THE Latrobe Valley recorded Gippsland’s biggest fall in new home approvals last year during a region-wide housing market slump.
In figures published online by the Building Commission, Victoria’s statutory building authority, domestic building approvals in Latrobe City fell 30 per cent in the 2011 calendar year, dropping from 980 in 2010 to 689.
This comes as Gippsland recorded an overall decrease of 22 per cent in domestic building approval permits over the same period, from 4950 to 3900.
Latrobe City manager built and natural environment sustainability Peter Quigley downplayed the Valley’s poor figures.
He said the decline should be viewed in the context of past performances.
“Over the past five years Latrobe has been consistently leading those approvals (in Gippsland) over that period of time; the one year where we see that decrease needs to be seen against that good performance,” Mr Quigley said.
According to the new figures, East Gippsland experienced the next highest drop, recording a 25 per cent decrease in new dwellings on the previous year, while South Gippsland was least affected, with a decrease of 10 per cent.
This comes after 800 hectares of residential land was released in the Valley’s major towns early last year, equating to potentially 3500 new lots; however, there has been scant progress in housing construction activity in any of these parcels.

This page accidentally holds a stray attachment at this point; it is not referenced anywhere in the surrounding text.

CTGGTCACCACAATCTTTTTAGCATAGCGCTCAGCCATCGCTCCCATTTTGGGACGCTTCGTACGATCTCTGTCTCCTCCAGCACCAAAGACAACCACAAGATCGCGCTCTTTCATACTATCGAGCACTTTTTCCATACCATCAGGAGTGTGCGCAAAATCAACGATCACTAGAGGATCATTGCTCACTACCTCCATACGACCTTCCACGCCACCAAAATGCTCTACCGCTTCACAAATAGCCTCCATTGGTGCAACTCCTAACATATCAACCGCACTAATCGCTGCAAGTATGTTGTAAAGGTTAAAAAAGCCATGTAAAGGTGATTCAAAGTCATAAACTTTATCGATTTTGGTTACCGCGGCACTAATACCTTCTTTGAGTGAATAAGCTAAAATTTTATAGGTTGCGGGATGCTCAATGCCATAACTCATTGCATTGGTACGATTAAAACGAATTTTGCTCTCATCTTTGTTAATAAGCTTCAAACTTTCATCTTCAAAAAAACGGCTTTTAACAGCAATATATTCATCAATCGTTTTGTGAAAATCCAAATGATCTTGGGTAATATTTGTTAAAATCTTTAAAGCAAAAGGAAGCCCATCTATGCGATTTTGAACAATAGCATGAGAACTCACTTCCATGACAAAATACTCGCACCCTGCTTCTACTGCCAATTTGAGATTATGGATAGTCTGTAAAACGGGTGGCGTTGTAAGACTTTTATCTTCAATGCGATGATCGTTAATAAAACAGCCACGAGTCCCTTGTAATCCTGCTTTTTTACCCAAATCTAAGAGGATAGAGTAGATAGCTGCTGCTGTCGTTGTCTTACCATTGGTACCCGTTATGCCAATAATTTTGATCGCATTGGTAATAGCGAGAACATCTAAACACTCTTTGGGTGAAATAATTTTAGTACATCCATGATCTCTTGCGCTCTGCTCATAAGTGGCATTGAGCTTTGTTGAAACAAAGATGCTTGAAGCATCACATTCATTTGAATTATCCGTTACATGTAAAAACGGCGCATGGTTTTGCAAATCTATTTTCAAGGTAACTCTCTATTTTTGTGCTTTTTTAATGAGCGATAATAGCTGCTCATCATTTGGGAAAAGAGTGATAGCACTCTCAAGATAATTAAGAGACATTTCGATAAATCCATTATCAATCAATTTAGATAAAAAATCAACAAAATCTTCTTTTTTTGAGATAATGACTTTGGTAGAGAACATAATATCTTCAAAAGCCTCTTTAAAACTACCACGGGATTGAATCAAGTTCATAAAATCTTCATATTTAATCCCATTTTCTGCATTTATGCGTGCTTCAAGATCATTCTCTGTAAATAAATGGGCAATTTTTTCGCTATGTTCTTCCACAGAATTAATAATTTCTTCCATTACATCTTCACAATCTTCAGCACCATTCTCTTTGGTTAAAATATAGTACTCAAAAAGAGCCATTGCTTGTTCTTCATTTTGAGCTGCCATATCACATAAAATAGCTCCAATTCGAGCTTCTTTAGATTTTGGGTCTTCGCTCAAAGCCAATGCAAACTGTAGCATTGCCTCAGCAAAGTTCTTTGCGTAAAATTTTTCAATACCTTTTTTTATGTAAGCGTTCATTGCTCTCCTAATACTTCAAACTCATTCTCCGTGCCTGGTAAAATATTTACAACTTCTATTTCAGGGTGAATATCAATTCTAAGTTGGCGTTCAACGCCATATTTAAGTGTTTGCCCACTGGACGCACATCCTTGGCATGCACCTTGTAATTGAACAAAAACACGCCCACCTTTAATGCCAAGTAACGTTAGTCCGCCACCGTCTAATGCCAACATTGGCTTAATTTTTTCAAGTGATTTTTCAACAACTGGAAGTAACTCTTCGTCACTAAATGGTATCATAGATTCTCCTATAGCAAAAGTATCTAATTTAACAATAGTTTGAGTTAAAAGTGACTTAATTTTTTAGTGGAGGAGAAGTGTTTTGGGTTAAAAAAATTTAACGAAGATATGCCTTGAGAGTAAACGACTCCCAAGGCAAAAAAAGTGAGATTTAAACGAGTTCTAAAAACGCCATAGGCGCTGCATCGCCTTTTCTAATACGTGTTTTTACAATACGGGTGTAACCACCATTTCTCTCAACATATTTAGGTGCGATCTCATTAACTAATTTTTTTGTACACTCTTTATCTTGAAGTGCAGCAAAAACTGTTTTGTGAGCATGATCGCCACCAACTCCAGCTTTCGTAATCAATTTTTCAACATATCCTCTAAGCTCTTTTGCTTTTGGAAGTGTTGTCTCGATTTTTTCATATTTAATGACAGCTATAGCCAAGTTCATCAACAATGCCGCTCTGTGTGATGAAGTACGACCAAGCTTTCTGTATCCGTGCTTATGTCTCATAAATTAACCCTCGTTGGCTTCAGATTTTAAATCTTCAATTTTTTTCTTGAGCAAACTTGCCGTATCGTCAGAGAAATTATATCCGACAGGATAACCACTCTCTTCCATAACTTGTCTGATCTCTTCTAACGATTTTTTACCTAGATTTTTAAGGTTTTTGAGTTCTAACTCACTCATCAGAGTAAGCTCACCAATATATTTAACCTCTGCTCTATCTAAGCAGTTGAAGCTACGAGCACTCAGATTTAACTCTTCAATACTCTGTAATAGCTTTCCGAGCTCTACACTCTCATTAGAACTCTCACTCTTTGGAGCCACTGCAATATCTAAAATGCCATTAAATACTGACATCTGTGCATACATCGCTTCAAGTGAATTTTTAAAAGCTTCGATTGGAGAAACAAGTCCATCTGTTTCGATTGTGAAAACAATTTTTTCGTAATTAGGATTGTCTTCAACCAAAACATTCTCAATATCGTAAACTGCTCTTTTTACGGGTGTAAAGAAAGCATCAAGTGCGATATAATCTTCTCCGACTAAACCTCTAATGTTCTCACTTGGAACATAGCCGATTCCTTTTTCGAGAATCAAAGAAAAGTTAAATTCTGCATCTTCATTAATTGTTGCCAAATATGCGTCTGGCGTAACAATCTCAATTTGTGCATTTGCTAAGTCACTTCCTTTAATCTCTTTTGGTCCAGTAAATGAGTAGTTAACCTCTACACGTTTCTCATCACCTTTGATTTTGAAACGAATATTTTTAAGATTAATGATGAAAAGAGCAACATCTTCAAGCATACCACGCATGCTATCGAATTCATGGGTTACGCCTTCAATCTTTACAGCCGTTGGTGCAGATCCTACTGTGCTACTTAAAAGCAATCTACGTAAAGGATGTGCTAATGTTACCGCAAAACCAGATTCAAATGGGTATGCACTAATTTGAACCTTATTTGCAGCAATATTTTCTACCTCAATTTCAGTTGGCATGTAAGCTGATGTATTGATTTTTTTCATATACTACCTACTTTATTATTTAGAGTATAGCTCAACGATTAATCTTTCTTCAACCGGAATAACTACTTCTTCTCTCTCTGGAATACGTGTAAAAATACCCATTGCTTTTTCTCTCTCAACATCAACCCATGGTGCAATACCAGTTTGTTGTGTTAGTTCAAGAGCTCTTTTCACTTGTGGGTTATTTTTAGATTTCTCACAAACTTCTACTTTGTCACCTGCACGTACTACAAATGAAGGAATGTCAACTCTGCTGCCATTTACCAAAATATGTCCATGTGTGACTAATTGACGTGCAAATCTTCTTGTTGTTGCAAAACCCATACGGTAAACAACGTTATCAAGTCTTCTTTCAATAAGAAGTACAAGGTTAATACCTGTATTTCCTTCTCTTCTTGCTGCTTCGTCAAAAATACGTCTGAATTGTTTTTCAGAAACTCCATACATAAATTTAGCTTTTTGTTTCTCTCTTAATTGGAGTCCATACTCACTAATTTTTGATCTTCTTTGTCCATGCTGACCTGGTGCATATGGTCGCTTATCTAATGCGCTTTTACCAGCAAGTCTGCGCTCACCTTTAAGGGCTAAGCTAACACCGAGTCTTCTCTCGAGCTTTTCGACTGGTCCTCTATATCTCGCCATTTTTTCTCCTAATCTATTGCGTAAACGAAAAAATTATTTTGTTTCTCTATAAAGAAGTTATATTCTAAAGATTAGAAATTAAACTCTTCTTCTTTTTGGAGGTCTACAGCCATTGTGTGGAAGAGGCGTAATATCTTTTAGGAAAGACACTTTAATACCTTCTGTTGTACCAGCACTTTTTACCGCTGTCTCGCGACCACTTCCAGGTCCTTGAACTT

Master Builders Association Victoria executive director Brian Welch said while he had no intimate knowledge of Latrobe City’s planning policy particulars, he said Latrobe’s poor figures could be the result of local government policies ‘fraught’ with problems.
“(The Gippsland housing market) is seeing the same conditions across the board … this would suggest to me there are development processes which are non-conducive to builders doing their jobs,” Mr Welch said.
However, this was dismissed by Latrobe City manager city planning Chris Wightman, who said council was committed to the sustainable growth of Latrobe’s housing market.
He said the large drop in new dwellings could be explained by the lull of activity after a spike in bushfire reconstruction activity in the area in 2010.